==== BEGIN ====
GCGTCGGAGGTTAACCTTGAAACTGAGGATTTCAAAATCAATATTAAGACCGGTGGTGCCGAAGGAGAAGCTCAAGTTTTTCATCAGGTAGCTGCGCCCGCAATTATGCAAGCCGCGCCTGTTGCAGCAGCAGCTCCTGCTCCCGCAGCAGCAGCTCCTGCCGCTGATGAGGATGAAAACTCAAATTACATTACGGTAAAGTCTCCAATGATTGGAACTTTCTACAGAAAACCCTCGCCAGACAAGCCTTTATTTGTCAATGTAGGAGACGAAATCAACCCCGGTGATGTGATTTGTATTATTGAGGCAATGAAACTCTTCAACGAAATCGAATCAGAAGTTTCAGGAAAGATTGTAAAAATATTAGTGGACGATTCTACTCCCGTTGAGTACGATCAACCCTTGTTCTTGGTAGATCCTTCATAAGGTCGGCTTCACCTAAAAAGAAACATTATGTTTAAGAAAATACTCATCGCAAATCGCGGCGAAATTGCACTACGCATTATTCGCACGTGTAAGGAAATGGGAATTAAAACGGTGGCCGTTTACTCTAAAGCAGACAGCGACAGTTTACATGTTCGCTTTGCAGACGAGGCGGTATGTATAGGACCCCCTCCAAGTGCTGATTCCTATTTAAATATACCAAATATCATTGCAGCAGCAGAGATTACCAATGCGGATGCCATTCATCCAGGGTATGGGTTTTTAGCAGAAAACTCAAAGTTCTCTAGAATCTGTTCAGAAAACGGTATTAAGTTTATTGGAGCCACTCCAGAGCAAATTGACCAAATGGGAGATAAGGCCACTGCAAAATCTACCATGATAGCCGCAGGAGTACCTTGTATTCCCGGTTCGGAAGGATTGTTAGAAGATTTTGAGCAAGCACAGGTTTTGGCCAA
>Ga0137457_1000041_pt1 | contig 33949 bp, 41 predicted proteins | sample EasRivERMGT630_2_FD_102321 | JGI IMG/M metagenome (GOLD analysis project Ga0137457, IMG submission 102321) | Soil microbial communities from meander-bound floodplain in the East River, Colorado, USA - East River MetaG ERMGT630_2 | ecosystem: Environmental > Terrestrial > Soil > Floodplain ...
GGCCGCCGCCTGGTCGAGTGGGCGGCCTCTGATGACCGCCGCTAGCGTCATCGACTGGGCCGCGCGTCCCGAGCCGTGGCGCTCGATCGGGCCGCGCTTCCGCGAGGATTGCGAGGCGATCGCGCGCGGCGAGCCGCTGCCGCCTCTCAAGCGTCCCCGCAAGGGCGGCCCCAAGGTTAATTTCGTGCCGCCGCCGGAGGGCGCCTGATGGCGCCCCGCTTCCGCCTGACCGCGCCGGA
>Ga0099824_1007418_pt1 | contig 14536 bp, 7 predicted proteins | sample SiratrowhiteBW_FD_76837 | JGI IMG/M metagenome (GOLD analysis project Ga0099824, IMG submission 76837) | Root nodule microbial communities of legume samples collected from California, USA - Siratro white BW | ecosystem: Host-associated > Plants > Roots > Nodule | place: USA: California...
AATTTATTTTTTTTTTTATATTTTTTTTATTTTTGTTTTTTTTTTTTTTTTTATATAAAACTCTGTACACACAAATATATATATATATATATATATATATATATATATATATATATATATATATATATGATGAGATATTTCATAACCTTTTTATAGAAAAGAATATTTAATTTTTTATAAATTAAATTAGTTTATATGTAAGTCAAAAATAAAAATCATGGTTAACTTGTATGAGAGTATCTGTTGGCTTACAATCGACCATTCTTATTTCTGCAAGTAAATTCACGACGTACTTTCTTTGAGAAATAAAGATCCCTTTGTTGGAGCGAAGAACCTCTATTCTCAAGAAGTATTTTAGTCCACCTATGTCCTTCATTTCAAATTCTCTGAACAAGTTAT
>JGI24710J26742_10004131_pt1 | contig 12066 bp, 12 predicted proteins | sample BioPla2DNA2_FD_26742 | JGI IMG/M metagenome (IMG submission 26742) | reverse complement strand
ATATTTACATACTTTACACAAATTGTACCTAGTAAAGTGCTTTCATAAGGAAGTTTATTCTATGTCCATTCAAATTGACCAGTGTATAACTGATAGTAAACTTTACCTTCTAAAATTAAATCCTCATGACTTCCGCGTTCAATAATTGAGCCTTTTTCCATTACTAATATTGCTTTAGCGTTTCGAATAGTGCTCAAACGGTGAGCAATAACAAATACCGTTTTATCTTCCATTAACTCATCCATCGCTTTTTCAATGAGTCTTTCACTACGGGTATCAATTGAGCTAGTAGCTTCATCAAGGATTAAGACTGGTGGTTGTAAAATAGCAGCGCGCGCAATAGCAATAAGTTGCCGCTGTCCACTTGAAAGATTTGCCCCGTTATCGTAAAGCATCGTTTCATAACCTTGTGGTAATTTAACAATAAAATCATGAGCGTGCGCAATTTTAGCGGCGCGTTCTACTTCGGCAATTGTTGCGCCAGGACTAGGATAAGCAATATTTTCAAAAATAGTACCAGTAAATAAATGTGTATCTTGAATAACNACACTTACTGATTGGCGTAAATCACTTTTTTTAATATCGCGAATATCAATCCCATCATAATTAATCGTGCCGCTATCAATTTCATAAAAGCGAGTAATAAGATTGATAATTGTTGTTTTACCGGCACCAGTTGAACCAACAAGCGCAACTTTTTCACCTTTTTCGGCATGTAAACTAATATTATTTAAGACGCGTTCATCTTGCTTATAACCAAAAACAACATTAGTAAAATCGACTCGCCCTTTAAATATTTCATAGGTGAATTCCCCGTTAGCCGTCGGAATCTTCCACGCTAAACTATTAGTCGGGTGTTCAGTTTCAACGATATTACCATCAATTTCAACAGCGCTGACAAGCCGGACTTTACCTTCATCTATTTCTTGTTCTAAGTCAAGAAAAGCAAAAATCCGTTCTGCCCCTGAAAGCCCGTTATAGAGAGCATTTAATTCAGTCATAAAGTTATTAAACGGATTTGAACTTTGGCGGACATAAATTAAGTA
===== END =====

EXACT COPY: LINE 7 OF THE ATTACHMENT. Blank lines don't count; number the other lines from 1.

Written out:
ATATTTACATACTTTACACAAATTGTACCTAGTAAAGTGCTTTCATAAGGAAGTTTATTCTATGTCCATTCAAATTGACCAGTGTATAACTGATAGTAAACTTTACCTTCTAAAATTAAATCCTCATGACTTCCGCGTTCAATAATTGAGCCTTTTTCCATTACTAATATTGCTTTAGCGTTTCGAATAGTGCTCAAACGGTGAGCAATAACAAATACCGTTTTATCTTCCATTAACTCATCCATCGCTTTTTCAATGAGTCTTTCACTACGGGTATCAATTGAGCTAGTAGCTTCATCAAGGATTAAGACTGGTGGTTGTAAAATAGCAGCGCGCGCAATAGCAATAAGTTGCCGCTGTCCACTTGAAAGATTTGCCCCGTTATCGTAAAGCATCGTTTCATAACCTTGTGGTAATTTAACAATAAAATCATGAGCGTGCGCAATTTTAGCGGCGCGTTCTACTTCGGCAATTGTTGCGCCAGGACTAGGATAAGCAATATTTTCAAAAATAGTACCAGTAAATAAATGTGTATCTTGAATAACNACACTTACTGATTGGCGTAAATCACTTTTTTTAATATCGCGAATATCAATCCCATCATAATTAATCGTGCCGCTATCAATTTCATAAAAGCGAGTAATAAGATTGATAATTGTTGTTTTACCGGCACCAGTTGAACCAACAAGCGCAACTTTTTCACCTTTTTCGGCATGTAAACTAATATTATTTAAGACGCGTTCATCTTGCTTATAACCAAAAACAACATTAGTAAAATCGACTCGCCCTTTAAATATTTCATAGGTGAATTCCCCGTTAGCCGTCGGAATCTTCCACGCTAAACTATTAGTCGGGTGTTCAGTTTCAACGATATTACCATCAATTTCAACAGCGCTGACAAGCCGGACTTTACCTTCATCTATTTCTTGTTCTAAGTCAAGAAAAGCAAAAATCCGTTCTGCCCCTGAAAGCCCGTTATAGAGAGCATTTAATTCAGTCATAAAGTTATTAAACGGATTTGAACTTTGGCGGACATAAATTAAGTA